BACKGROUND: Body dysmorphic disorder (BDD) is a mental health condition characterised by distress associated with perceived defects in one's physical appearance. Such defects are likely to be very slight or invisible to external observers, making it difficult for people with BDD to convey what they see.
METHODS: Participants created artwork representing how they cope with BDD, then completed a follow-up interview to discuss their artwork. Framework for the Analysis of Drawings was used together with Interpretative Phenomenological Analysis.
FINDINGS: Three overarching themes were generated from the analysis, centred around BDD's fusion with one's lifeworld, perceptual detachment, and fragmented selves.
CONCLUSIONS: We suggest incorporating artwork creation in BDD research and clinical settings may elucidate understanding of "hidden" experiences. Clinicians may find it helpful to reflect on how the distinctive BDD "way of seeing" can infuse not just specific perceptions of the body, but also the person's wider relationship to the world.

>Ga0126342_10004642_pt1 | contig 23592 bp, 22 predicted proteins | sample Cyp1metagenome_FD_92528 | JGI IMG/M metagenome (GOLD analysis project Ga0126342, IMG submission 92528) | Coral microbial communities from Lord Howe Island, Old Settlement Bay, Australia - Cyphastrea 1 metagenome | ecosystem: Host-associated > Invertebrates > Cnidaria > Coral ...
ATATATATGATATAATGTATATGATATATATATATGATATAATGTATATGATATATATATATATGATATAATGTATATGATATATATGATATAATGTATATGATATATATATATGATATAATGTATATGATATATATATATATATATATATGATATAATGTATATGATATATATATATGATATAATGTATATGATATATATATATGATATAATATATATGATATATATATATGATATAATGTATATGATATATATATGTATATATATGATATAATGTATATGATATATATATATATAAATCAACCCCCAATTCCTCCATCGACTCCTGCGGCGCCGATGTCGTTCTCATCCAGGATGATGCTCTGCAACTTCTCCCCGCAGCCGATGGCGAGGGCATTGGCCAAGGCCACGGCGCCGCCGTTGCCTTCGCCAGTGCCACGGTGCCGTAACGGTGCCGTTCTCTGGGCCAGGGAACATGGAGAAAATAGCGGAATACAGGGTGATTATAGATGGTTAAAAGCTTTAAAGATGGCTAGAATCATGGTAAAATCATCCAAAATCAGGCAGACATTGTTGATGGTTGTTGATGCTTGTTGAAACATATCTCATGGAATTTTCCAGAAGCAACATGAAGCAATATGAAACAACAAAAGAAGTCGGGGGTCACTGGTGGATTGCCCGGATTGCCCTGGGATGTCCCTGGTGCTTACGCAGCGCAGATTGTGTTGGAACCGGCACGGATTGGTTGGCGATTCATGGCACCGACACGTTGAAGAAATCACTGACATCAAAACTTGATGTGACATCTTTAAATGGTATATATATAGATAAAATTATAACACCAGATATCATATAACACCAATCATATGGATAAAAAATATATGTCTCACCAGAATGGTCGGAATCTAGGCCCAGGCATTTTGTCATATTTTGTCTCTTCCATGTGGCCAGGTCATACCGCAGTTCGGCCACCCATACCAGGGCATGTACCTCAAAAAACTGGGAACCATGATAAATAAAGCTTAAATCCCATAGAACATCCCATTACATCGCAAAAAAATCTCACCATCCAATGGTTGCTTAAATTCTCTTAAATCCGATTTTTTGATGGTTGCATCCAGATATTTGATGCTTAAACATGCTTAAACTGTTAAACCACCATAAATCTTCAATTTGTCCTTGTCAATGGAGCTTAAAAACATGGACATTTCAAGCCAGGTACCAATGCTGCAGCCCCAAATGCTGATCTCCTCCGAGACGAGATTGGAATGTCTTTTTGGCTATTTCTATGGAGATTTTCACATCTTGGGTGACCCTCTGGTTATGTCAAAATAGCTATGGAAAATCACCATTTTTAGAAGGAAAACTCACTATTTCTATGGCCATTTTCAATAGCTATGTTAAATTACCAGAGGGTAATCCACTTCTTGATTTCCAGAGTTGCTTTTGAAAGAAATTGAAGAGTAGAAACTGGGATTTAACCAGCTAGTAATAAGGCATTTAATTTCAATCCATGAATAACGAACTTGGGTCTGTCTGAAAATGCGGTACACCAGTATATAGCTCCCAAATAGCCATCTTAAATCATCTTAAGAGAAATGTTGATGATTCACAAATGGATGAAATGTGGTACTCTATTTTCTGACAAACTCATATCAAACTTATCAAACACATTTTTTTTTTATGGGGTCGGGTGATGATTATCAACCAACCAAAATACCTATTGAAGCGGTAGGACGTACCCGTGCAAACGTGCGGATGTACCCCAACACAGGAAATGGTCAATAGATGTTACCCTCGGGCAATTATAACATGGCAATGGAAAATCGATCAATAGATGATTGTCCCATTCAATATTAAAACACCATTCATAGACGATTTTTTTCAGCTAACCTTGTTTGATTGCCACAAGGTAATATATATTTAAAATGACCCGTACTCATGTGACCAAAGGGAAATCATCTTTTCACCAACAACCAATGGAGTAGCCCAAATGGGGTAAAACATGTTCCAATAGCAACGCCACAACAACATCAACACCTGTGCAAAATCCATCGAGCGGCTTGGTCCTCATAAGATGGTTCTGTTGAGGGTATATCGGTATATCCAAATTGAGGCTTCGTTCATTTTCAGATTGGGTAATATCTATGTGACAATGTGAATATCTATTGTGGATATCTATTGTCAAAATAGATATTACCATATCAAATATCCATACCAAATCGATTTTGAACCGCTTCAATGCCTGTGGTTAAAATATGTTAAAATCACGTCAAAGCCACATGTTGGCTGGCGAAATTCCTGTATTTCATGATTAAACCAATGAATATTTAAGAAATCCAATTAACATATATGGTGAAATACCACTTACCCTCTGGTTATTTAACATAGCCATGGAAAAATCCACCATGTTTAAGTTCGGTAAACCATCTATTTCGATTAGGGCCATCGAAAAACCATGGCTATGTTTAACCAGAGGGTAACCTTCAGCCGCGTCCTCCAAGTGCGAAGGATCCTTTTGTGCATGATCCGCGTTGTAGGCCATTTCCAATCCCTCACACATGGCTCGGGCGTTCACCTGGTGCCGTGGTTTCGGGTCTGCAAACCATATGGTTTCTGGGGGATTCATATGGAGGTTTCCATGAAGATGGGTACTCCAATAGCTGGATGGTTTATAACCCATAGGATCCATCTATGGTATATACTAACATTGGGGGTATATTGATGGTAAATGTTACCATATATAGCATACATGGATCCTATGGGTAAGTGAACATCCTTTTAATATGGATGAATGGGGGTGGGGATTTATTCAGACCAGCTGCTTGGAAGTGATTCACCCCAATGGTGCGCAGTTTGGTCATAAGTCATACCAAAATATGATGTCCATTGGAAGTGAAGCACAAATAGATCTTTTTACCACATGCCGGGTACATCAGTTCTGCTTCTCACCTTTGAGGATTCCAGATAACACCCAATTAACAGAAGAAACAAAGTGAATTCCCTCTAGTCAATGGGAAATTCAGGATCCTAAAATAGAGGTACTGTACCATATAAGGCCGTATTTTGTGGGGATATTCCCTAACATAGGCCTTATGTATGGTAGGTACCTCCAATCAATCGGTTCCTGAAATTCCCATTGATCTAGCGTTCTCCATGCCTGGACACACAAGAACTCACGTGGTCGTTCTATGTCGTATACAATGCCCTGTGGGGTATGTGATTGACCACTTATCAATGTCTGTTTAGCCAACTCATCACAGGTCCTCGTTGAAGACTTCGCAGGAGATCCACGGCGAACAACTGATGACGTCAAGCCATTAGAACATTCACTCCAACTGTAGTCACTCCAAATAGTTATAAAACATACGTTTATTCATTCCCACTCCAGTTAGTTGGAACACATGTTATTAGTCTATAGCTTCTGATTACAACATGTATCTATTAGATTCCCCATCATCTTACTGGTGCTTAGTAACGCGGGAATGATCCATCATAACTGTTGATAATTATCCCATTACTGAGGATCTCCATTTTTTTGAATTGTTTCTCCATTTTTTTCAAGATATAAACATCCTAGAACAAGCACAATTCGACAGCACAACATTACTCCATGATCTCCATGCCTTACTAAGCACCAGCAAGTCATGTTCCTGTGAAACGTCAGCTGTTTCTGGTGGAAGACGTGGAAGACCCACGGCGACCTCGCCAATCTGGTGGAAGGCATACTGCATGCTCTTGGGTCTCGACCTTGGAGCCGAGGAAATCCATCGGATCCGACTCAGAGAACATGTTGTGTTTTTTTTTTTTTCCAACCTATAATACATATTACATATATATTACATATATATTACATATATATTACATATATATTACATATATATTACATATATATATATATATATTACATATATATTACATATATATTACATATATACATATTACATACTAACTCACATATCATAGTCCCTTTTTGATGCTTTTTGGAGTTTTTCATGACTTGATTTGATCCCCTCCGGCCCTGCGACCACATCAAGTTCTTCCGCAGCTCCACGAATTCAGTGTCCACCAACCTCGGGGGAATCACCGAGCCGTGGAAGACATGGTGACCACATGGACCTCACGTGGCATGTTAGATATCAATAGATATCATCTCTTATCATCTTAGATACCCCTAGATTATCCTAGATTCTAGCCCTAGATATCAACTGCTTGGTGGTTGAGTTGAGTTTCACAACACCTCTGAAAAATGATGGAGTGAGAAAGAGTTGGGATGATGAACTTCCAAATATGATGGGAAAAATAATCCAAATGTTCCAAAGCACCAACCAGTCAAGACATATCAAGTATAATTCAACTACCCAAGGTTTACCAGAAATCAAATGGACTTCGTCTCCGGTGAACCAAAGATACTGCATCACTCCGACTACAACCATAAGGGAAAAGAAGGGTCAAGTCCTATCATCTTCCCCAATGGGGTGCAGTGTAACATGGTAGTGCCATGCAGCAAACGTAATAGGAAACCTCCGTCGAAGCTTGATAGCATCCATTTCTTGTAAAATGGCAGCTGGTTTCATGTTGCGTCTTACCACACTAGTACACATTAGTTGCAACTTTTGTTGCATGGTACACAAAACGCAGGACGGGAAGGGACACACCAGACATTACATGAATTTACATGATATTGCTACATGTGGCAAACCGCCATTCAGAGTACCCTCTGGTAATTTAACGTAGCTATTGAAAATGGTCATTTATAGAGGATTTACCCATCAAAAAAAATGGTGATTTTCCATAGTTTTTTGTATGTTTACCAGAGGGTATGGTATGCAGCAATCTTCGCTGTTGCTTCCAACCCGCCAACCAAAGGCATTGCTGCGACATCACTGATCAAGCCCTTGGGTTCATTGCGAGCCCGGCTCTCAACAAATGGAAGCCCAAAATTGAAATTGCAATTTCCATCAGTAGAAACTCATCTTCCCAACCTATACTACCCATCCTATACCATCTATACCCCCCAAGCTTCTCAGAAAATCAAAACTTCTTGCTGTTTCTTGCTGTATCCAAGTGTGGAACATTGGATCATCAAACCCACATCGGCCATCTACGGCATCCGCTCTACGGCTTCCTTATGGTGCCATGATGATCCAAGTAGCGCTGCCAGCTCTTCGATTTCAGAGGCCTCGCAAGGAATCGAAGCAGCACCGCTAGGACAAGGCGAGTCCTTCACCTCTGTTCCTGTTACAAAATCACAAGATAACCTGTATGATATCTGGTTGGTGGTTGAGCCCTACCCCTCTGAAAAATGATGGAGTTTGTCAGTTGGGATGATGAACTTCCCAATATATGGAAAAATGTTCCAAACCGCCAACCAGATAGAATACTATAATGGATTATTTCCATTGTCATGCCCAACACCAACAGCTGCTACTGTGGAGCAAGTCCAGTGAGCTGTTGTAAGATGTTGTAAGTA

|Number of pages||23|
|Journal||Arts & health|
|Early online date||6 Feb 2023|
|Publication status||E-pub ahead of print - 6 Feb 2023|
Bibliographical noteCopyright © 2023, The Author(s). Published by Informa UK Limited, trading as Taylor & Francis Group. This is an Open Access article distributed under the terms of the Creative Commons Attribution License (https://creativecommons.org/licenses/by/4.0/), which permits unrestricted use, distribution, and reproduction in any medium, provided the original work is properly cited.
- Body dysmorphia
- creative phenomenology
- interpretive phenomenological analysis
- qualitative psychology
- arts-based research